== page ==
Standing in the agriplex dirt, chest heaving, adrenalin still pumping, Kevin Wallace gazed up at the big-screen TV and watched a replay of his wild ride on the back of a bull.
“Good ride,” he said. “Terrible get-off.”
“Your get-off wasn’t that bad,” said the man beside him, former CFR bull riding champion Tanner Girletz. “If the bullfighters did a little pick there, you would have been safe and sound.
“Good job," Girletz summed up. “That was really good.”
The ride they had just watched went down like this: The gate sprang open, the bull kicked and spun. Dirt flew. Wallace clung on for dear life. Ten seconds passed like eternity, then Wallace let go and hit the dirt.
The bull turned and rushed. Wallace tried to regain his feet. The animal bashed his backside with its head and horns. Bullfighters converged and frantically tried to distract the animal.
Six tense seconds later, Wallace jumped up on the railing. The crowd cheered, and Wallace turned to his mother in the stands and gave her a thumbs up.
Watch Wallace's first ride.
Welcome to The Road To Being A Champion, a bull-riding and bullfighting school held in the Panee Memorial Agriplex in Maskwacis, Alta.
Participants at this year’s school, held from Feb. 22 to Feb. 24, came from British Columbia and across the Prairies, but in years past students from Arizona and Montana have attended.
Houston Stuart founded the event in 2015. He had attended other bull riding schools and thought there wasn’t enough focus on safety and technique.
“They just run bulls and kids get on and they end up getting hurt,” he said. “They lose confidence and they don't want to do it again. So, I do this because I want the sport to keep growing and get better.”
On the school’s opening day, people from Maskwacis, about 95 kilometres south of Edmonton, filtered in and out of the stands to watch bull riders and bullfighters in action.
The community has been supportive, and some locals enrol in the school. Kris Buffalo, one of the bullfighting instructors, is from Maskwacis.
A bull rider and rodeo clown, Stuart uses the school to pass on his experience and connection to skilled instructors to teach those who want to give rodeo a shot.
“I always wanted to be a rodeo cowboy,” Stuart said. “I remember when I was a kid, my dogs and cats hated my guts because I was roping them and tying them up and riding them.”
The school focuses on more than riding bulls. Instructors also talk about discipline, diet and treating the body similar to the way professional athletes do.
“That's another reason why we do this, to try to get these kids to fall in love with something more than being a follower and getting into criminal activity,” Stuart said.
Listen to Stuart explain why his school is unique.
‘A chance to follow his dreams’
Vern Wallace, Kevin’s father, didn’t sit in the stands while the instructors offered lessons. He was right there beside the students, trying to learn as much as he could.
He planned to share that knowledge with young people in his hometown of Mount Currie, B.C., a small, mostly First Nations community about 160 kms north of Vancouver.
He drove close to 12 hours with his wife, Renee, so Kevin and his friend, Tyson, could attend the school.
“I wanted to do this when I was younger but my mom couldn’t afford it,” Vern Wallace said. “Giving my son a chance to follow his dreams, I sacrificed a lot of stuff to get where he’s at.”
He has been getting Kevin to rodeo events over the past six years. One year, they attended a total of 53 rodeos. The costs the family couldn’t afford were covered through fundraising.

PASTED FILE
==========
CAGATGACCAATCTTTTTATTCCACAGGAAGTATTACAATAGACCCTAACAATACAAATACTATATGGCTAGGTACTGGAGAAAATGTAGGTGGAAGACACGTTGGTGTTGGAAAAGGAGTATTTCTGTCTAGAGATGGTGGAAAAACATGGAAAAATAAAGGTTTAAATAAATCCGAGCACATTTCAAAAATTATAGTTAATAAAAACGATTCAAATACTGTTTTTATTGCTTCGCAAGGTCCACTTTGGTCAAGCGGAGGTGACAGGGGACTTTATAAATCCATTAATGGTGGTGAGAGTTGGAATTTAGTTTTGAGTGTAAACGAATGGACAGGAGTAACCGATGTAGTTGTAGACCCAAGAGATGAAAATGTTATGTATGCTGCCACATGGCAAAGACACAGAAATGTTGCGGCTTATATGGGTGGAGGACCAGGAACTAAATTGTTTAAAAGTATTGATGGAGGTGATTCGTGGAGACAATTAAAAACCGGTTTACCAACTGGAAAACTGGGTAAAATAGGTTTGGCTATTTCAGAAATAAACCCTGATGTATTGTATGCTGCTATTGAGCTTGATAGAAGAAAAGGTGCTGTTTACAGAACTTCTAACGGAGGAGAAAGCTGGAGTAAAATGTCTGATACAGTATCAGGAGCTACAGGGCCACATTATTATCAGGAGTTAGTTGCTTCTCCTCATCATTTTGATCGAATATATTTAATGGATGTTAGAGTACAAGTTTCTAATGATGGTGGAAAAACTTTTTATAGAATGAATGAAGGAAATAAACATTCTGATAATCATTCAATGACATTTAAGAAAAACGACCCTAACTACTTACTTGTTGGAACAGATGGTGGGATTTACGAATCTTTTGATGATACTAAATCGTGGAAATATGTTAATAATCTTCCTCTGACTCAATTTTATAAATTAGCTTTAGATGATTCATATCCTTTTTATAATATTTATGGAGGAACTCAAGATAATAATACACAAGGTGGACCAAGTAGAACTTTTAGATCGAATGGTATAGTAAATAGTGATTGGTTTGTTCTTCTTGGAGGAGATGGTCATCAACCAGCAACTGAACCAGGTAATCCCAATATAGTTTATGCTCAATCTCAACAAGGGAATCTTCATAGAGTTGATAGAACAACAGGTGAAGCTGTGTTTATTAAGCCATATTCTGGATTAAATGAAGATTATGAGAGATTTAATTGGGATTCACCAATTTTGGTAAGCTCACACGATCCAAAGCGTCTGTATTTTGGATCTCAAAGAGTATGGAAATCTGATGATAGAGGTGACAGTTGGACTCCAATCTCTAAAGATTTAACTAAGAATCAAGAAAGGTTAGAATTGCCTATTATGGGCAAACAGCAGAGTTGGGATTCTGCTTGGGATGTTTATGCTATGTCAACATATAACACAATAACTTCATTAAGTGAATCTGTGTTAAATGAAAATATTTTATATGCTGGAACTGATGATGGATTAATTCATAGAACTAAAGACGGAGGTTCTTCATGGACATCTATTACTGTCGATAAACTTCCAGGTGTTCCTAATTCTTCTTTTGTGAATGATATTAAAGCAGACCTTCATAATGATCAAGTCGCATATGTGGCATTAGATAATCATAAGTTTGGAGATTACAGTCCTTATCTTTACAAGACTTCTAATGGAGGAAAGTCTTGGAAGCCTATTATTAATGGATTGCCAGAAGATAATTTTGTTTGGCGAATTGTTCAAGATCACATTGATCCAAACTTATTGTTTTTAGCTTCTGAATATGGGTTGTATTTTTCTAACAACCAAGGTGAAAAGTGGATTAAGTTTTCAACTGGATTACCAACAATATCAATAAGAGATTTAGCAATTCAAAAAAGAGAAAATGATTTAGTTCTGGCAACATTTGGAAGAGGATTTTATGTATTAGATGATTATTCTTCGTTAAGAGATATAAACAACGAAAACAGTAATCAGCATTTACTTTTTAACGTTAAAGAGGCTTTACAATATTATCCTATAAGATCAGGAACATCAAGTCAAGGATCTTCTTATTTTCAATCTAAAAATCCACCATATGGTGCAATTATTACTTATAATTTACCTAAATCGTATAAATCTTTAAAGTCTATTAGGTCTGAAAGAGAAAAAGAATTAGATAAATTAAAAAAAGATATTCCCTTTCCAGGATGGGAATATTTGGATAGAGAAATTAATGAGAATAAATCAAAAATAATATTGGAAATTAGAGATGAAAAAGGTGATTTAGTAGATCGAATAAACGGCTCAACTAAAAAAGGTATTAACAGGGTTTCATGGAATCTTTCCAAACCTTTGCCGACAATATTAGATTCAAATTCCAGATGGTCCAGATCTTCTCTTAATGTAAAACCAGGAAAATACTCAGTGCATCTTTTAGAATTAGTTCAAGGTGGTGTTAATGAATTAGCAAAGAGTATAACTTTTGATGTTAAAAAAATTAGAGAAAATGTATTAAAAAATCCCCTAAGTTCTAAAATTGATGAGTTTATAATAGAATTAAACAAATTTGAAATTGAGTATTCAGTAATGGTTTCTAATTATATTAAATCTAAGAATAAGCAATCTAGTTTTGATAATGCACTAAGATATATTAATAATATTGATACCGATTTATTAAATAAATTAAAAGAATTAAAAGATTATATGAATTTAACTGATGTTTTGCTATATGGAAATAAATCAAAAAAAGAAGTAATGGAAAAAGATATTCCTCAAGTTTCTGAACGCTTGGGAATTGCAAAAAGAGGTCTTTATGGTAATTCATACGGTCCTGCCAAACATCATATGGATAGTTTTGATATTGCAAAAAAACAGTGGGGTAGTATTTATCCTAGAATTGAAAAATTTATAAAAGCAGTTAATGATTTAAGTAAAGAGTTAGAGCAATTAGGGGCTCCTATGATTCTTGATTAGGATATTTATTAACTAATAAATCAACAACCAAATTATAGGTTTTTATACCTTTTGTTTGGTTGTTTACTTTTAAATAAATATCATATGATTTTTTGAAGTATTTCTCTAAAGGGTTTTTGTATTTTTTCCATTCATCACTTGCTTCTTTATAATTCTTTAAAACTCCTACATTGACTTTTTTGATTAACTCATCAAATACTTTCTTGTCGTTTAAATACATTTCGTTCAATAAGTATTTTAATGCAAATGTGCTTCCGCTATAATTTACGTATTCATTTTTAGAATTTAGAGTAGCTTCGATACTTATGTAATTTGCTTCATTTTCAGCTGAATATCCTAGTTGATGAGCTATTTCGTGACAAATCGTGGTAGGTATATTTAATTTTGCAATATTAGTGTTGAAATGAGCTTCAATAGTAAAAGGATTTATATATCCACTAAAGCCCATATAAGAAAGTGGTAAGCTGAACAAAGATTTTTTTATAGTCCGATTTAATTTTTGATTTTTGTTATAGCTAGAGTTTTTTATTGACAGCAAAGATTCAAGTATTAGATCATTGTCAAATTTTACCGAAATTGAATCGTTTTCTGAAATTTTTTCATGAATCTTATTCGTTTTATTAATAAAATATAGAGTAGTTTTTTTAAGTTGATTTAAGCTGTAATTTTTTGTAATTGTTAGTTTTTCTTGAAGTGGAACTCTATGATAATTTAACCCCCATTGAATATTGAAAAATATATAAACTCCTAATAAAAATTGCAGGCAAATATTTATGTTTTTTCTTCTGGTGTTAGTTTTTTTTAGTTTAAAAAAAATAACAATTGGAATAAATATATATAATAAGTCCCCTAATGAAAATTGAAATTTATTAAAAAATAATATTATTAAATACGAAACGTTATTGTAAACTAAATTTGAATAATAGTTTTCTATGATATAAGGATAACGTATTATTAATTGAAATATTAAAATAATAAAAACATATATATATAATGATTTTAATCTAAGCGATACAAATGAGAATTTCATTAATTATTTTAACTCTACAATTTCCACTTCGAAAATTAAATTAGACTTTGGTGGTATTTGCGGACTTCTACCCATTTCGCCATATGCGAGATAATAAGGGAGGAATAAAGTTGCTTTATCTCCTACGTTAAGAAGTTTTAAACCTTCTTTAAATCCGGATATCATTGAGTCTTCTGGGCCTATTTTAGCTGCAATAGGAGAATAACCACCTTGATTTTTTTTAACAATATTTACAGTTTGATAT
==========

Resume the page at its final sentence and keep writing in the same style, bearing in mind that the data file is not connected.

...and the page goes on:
So far, Kevin, 17, has won three saddles and 15 buckles in competitions, Vern said.
“We’re not even a rodeo family, but we’ve got something good started.”
His father’s sacrifices aren’t lost on Kevin, who plans to eventually go pro.
“You gotta sacrifice a lot of your life to rodeo,” he said. “If you want to be good, you’ve got to get to places and go wherever it takes to be good.”
“The adrenalin and the lifestyle. I really love this lifestyle. I wouldn’t trade it for nothing.”
Seven years ago, during a trip to the Calgary Stampede, Kevin told his father he wanted to compete there. Two years later, he was in the ring competing on the junior circuit.
As an Indigenous competitor, Kevin hopes more people from First Nations communities will get interested in rodeo. He already feels like he’s influencing young people who see him ride bulls
“I think with First Nations it’s starting to grow really big. In Mount Currie there’s about 15 younger kids who want to be out here rodeoing.”
“It's nice seeing Indigenous people out here. It's an amazing scene. Like my buddy, Tyson. I'd love to take him everywhere to show him what I've seen.”
'I wasn't any good at it’
The school also trains bullfighters. Their job is to distract a bull once the rider has fallen or jumped off, by having the animal chase them instead.
Owen Perry, 19, has been training as a bullfighter for three years. His goal is to eventually make the Calgary Stampede or the PBR, a professional bull riding circuit.
Watch Perry hone his bullfighting skills.
At the school, Perry took turns in the pen, waiting for bulls and riders to surge out of the gate so he could intentionally get the animal’s attention. His work was replayed and analyzed by a professional bullfighter.
Perry, from Kamloops, B.C., was looking to learn tricks to help read the animals, and find ways to help riders out of dangerous situations, like untying a hand when it gets hung up in the rope.
“The adrenalin rush, I like it,” Perry said. “I don't know how to explain it. I just do it because I love it.”
He decided to become a bullfighter instead of a rider for a simple reason.
“I tried bull riding and I wasn't any good at it,” he said. “I kept on getting hurt. So I thought I'd try this.”